So then, should anyone, which God forbid, have the temerity to reject this definition of ours: let him be anathema.Vatican I, session 4: chapter 4 #9
Papal infallibility was restricted to decrees made by the pope ex cathedra “from the chair.” This means that, outside the canonization of Saints, a pope has to specifically teach something, limited to faith and/or morals, and specifically invoke his office as the Successor of Saint Peter, and specifically say that this particular decree is to be held as irreformable, (that is infallible or without error). If he doesn’t do all of these things, then the teaching could potentially contain error. In most cases, it probably doesn’t, but it is possible that in some cases it might. In other words, unless he has made the decree ex cathedra, it is possible (however rare) that the pope could be wrong.
Now there have been twelve popes who have reigned since this Vatican I dogma was proclaimed in 1870. They are as follows…
- Pius IX
- Leo XIII
- Pius X
- Benedict XV
- Pius XI
- Pius XII
- John XXIII
- Paul VI
- John Paul I
- John Paul II
- Benedict XVI
Of these twelve, only two (Pius XII and John Paul II) have exercised the ex cathedra dogma of infallibility, outside of the canonization of Saints. Pope Pius XII was the first pope to make an ex cathedra decree following the proclamation of the dogma. He was rather blunt and direct about it, in 1950, when he proclaimed the Dogma of Mary’s Assumption into heaven, body and soul. The Catholic Church has always taught this dogma, but there was some dispute among Catholics as to exactly when she was assumed. Was it before or after her death? Pope Pius XII ended this dispute by simply proclaiming that (1) it happened, and (2) it happened at the end of her earthly life. So in other words, it happened at the exact same moment of her earthly, physical death. Her body ceased to function, and she vanished. Our Evangelical brethren might refer to this as a “rapture,” much in the same way the Old Testament saints of Enoch and Elijah vanished at the end of their earthly lives. Saint Pope John Paul II was the second pope to make an ex cathedra decree, but he didn’t do this as directly or bluntly as Pius XII. This has caused some to dispute the teaching as infallible, though the Vatican Congregation for the Doctrine of the Faith (CDF) has stated that the teaching is still infallible, even if it wasn’t proclaimed in the explicit ex cathedra fashion. It happened in 1994 when Pope John Paul II issued the papal encyclical Ordinatio Sacerdotalis “Priestly Ordination” which stated that no member of the hierarchy (not even the pope) has the authority to ordain women to the priesthood.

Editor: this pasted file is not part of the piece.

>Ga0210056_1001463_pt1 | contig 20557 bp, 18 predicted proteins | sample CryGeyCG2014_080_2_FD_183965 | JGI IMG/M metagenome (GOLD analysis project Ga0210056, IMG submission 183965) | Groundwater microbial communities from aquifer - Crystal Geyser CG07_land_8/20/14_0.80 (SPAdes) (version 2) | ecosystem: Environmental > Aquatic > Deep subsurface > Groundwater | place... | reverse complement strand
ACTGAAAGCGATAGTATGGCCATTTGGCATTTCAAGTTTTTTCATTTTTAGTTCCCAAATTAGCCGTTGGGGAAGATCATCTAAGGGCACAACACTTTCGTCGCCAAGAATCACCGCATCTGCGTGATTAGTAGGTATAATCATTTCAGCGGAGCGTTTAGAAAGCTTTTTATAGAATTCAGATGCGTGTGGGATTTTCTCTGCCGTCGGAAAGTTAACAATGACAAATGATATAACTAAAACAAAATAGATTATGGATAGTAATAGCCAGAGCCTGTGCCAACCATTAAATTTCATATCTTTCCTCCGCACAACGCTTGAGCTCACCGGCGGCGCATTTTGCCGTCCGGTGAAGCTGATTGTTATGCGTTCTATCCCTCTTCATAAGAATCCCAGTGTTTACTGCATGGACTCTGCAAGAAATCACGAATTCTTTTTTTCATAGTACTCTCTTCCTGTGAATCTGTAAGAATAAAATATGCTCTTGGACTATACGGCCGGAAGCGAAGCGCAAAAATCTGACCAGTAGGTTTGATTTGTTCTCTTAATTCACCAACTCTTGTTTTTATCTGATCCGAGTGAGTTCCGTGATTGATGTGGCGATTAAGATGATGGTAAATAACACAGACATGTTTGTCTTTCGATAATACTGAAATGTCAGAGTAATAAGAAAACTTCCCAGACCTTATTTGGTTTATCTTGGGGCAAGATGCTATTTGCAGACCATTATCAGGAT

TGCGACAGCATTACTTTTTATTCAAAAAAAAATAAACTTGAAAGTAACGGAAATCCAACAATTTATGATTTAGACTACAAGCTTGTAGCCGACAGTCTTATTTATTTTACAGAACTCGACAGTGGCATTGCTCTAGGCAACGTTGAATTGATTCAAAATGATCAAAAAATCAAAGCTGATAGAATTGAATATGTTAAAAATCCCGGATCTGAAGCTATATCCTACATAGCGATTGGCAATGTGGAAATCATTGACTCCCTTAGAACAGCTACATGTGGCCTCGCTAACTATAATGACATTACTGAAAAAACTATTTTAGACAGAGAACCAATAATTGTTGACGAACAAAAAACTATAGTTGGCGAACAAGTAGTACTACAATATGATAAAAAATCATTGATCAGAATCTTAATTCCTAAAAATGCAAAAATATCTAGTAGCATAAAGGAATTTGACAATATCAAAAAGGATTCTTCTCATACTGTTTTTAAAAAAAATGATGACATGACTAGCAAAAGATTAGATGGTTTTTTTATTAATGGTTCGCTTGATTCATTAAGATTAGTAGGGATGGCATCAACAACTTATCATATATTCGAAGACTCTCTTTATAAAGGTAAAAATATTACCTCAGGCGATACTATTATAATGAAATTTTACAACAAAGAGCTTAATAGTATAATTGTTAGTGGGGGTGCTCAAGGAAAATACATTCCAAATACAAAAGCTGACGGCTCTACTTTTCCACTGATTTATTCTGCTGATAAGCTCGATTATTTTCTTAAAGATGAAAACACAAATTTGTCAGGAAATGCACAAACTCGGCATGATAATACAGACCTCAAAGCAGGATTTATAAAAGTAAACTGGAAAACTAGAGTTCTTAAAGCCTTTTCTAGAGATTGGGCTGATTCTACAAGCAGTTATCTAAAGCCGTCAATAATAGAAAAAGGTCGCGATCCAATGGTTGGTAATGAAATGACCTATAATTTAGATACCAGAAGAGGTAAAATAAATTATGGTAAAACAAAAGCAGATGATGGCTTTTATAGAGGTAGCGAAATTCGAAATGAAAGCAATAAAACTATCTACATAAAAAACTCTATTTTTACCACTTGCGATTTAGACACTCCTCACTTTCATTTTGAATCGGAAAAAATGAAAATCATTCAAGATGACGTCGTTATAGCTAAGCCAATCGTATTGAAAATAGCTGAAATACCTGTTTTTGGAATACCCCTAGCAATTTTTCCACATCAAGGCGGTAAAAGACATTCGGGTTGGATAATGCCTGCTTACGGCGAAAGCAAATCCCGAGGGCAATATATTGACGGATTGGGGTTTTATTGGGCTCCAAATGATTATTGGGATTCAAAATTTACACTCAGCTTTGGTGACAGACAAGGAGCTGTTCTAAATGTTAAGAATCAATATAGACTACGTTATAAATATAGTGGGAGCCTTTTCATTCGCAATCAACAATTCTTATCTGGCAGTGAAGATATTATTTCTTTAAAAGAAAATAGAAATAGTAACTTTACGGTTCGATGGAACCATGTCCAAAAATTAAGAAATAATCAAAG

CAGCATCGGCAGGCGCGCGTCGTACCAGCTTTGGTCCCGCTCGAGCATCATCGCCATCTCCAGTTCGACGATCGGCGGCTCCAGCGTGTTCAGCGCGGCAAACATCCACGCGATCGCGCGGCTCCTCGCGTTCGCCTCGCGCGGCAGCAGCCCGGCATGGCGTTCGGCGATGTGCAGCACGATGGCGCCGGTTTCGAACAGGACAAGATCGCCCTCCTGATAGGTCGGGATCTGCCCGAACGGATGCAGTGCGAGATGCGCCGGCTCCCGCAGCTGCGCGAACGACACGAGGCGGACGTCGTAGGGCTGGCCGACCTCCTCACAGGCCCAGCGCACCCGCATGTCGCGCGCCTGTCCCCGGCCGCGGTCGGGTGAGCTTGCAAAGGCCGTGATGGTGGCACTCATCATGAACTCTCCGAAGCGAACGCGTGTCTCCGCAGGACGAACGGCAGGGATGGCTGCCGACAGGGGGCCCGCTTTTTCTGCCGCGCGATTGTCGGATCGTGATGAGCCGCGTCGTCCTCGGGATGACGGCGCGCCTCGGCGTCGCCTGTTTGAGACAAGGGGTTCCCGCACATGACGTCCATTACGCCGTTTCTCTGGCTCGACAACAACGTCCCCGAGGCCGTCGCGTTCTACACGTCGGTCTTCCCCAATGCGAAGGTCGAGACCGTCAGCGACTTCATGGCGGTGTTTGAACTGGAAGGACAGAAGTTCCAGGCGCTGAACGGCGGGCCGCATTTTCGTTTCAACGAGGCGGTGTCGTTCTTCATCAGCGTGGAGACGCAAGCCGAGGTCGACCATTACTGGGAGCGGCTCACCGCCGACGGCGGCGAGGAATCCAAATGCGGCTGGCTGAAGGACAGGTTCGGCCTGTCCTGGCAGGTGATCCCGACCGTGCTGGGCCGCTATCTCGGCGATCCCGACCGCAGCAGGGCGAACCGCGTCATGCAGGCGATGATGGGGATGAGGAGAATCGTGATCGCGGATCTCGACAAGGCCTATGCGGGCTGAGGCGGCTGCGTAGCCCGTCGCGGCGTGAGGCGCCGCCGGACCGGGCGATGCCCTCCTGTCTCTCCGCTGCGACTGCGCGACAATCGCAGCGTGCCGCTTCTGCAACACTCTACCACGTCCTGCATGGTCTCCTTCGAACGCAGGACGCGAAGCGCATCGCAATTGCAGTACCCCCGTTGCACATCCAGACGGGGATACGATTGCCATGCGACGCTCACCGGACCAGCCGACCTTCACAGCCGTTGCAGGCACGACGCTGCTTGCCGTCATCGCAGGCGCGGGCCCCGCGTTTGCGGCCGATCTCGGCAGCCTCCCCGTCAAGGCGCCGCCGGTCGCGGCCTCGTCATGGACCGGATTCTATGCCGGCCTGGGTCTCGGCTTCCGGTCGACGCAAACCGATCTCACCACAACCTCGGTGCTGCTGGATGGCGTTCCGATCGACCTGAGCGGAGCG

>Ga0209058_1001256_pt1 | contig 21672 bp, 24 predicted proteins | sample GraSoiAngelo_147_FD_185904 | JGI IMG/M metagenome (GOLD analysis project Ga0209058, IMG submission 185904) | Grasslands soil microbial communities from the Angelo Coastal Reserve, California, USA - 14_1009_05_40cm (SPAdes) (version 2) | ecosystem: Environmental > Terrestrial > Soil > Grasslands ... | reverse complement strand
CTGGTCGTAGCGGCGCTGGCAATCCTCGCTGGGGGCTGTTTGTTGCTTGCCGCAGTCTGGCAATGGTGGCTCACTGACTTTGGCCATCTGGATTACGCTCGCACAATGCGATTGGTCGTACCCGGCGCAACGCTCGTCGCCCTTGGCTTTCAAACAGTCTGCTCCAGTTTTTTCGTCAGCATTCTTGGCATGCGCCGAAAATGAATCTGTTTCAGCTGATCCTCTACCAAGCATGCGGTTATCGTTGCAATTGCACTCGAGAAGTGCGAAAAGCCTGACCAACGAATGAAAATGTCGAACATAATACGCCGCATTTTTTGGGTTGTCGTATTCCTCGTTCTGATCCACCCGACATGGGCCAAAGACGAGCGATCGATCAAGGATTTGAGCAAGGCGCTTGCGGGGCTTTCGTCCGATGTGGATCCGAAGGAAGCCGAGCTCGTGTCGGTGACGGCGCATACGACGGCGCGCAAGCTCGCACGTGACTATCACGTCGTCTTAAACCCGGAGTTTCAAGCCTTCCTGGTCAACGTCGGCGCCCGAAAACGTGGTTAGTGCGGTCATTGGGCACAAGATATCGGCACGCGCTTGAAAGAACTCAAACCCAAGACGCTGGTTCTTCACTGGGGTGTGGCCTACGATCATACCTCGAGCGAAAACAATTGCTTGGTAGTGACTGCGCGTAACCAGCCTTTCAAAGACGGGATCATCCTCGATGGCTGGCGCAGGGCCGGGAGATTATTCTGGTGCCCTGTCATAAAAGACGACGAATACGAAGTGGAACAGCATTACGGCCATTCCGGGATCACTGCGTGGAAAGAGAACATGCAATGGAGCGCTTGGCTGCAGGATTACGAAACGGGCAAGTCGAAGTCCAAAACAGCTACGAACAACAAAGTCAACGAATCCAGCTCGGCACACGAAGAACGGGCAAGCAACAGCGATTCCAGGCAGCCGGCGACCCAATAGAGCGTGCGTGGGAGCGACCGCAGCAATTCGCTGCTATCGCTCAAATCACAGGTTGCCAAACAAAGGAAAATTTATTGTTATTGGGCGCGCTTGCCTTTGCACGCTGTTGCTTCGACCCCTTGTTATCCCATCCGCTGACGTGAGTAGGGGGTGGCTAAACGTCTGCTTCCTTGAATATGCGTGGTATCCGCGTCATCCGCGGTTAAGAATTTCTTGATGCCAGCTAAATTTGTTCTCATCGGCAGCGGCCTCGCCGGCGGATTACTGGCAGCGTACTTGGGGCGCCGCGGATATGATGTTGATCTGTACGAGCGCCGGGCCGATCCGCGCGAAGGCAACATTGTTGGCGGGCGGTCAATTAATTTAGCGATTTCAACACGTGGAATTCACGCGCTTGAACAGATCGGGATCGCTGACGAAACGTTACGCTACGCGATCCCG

That’s it. These are the only two times the pope has exercised his authority, defined under Vatican I, to proclaim a dogma infallible, outside of the canonization of Saints. All other popes (so far) have not used this authority.